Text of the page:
I've been sifting through the other bike commuting blogs learning what I can from the experience of others who pedal through and over snow and ice. But really direct experience is always the best teacher.
Last Saturday at the Flagstaff Athletic Club, while doing a lower back extensions for the purpose of strengthening my "core", I pulled a muscle in my lower back. Son-of-a-bitch! I wasn't doubled over in pain but knew I'd need to act fast in order to prevent cramping and immobility from setting in. I hobbled as swiftly as I could to the front desk and asked for an ice bag, which I put just inside the band of my skort. Movement being key, I climbed on to the treadmill for 30 minutes, proud that I wasn't wallowing in self-pity but irritated that my plan to bike to work this week would be delayed. After a week of ice alternating with heat, stretches, the treadmill and the TENS unit I felt confident enough to venture out on the mostly clear streets and urban trail at mid-day. The temperatures had climbed into the mid-40's my 1:30 and the sky, as usual for Arizona was sunny. A perfect day for being on the bike with only a few easily removed layers.
Since my Breezer lacks studded tires and I initially worried about getting over the areas where the trail was still covered. Luckily, the walkers and mountain bikers had fairly well in the last two weeks compacted the snow so that I never got stuck. Knobbier tires doubtlessly would have negotiated the rutty snow covered places better than the smoother Breezer tires but I quickly learned that the trick to successfully pedaling over the snow and ice is the slow down slightly before entering the icy sections and keep pedaling. The few times that I slipped and slided I had neglected to pedal but was able to quickly recover. Occasionally, I came across a serious snow covered decline in the path and elected to walk my bike down, as I am still protective of reinjuring my back.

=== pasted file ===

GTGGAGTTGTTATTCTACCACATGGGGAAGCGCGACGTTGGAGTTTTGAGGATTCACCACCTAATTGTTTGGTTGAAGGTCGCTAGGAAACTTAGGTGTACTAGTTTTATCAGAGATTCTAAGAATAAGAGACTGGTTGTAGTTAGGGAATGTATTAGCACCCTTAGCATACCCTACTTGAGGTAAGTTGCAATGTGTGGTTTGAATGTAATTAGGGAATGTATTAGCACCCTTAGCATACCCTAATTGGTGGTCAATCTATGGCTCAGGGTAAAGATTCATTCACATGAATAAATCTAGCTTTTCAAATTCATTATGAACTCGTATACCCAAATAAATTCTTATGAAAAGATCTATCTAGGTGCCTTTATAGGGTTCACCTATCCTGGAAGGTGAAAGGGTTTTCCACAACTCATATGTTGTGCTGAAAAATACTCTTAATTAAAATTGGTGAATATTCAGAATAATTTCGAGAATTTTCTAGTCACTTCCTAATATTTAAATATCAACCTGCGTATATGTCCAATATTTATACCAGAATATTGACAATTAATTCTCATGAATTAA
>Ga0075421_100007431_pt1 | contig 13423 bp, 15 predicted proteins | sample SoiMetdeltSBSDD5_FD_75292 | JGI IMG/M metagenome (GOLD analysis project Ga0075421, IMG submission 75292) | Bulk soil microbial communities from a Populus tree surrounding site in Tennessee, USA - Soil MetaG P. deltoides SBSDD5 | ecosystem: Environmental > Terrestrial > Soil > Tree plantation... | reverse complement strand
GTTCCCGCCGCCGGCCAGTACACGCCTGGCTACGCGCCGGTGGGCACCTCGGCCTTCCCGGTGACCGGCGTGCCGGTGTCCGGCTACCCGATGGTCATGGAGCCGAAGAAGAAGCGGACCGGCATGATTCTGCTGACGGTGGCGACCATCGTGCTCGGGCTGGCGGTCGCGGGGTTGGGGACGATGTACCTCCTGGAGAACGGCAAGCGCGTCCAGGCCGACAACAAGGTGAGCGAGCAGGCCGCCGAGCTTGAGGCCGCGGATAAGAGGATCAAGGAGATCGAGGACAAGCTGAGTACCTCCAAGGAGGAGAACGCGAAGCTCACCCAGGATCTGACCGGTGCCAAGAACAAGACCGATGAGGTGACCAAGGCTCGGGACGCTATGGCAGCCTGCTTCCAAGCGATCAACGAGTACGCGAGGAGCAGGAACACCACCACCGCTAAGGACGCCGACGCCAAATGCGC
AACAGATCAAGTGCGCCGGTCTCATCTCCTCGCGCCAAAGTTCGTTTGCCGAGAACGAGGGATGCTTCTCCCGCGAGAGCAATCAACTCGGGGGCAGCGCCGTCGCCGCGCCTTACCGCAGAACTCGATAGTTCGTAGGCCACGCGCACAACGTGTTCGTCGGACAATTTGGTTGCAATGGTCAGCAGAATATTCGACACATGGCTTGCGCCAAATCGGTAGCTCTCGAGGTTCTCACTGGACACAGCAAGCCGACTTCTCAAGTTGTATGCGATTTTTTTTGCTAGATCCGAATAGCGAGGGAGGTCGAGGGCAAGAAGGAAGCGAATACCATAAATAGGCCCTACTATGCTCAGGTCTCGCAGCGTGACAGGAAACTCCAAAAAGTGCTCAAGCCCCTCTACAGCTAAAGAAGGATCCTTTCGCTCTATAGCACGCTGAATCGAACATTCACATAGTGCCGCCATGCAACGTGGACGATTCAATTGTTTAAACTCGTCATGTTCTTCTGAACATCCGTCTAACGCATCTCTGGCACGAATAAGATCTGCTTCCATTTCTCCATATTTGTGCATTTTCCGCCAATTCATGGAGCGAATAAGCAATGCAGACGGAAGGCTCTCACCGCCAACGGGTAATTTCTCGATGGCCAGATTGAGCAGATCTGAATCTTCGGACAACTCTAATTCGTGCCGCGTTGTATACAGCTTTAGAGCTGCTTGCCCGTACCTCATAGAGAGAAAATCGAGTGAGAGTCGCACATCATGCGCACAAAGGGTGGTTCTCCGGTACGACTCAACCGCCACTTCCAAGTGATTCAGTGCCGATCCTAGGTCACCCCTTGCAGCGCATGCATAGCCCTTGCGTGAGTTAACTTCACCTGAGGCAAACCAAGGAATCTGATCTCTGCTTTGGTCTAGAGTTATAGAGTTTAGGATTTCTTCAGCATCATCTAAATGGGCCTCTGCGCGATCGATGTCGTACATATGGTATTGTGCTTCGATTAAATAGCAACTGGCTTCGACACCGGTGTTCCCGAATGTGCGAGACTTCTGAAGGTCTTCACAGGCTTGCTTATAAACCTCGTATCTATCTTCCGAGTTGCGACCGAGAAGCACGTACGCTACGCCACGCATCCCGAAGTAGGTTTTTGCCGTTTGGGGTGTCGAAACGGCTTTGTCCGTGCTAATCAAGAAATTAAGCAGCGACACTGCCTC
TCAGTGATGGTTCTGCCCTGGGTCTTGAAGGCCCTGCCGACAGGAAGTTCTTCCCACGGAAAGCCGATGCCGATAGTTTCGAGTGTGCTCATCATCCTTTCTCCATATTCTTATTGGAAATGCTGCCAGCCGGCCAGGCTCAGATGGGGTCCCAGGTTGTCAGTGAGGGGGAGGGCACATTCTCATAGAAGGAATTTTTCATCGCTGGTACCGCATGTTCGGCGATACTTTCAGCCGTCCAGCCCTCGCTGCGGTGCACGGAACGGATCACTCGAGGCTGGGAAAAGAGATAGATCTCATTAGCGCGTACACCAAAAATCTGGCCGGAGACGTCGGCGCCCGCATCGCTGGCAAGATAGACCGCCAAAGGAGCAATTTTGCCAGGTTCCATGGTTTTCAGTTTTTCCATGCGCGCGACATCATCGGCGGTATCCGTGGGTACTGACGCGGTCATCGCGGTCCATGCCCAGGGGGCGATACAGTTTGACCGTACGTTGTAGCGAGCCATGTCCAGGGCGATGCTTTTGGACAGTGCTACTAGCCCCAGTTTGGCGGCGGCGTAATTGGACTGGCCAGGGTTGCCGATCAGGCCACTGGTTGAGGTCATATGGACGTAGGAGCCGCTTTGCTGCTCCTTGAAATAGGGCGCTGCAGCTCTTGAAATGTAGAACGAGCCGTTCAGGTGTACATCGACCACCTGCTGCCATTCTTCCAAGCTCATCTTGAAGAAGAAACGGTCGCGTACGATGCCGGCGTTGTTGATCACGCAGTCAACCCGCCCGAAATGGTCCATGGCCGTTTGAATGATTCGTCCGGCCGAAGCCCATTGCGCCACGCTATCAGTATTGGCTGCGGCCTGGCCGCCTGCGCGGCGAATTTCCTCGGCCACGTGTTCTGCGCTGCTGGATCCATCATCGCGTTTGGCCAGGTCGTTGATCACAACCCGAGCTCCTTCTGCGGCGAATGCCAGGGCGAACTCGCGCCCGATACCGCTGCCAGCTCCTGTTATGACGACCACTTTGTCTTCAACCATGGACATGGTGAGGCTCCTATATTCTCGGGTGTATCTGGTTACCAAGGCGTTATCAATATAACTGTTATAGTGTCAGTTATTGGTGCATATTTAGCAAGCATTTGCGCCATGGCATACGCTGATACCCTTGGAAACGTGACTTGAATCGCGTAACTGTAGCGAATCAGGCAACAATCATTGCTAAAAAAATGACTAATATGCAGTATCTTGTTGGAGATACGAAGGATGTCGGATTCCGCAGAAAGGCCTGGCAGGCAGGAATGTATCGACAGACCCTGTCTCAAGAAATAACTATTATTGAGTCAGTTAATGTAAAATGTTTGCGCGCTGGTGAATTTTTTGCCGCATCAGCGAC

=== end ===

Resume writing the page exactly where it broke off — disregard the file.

When I go out on my bike I like to have a purpose and destination. Today's was to purchase good bread and cheese for a night by the fire with my husband and Season 2 of Lost. Bob never got drawn into Lost and I let it fall off my radar after we moved to Flagstaff so while he gets up to speed for the new season, I am taking a refresher course before I pick back up at the tail end of Season 4. Anyway, back to bread and cheese, there is no mode of transportation more appropriate for fetching bread and cheese than a really elegant bike. The Workcycles Oma would probably be the optimal choice but since I do not (yet) own an Oma the Breezer Uptown 8 is more than a suitable substitute. (Quite frankly, the Breezer is probably the bike of choice if picking up a California wine, so I don't mean to imply that one bike is better than the other . . .)
I decided to run my the new Sawmill development where the Wildflower Bread Company was having a grand opening party and buy a loaf or two of whatever they had. I arrived just before things wound down so the staff gave me a complimentary loaf of Ciabatta. Oh, goody. We're already starting off our relationship on a good note.
Leaving the store, I couldn't help notice how attractive and appropriate to a mountain tourist oriented community was the architecture. The metal patinaed siding, stone and stained wood reminded me of what I saw in Teluride/Mountain Village in Colorado. Flagstaff could use more of that to pretty it up. Like many development projects that got started just prior to the economic meltdown, Sawmill has stalled out. Too bad; I hope it gets back on it's feet somehow because it definitely is a bike and pedestrian friendly plan. Certainly, bicyclists and walkers count among the customers of New Frontiers Natural Food Store, the first business to open at Sawmill. I entered the grocery store for cheese and more bread (you can never have too much) and could see I wasn't the only person to travel there on a bike. But of course the full bike rack easily gave that fact away before I even stepped inside.
I found my bread, cheese and a jar of fig spread and hit the road. I decided to take the long way round in order to visit the shipping container house. Since transferring to the airport I hadn't been able to follow the progress of the house and wondered if the snow had brought work to a halt. Au contraire. Work proceeds. The exterior has been painted a green patina shade and it appeared some interior work had been done in preparation for insulating the structure.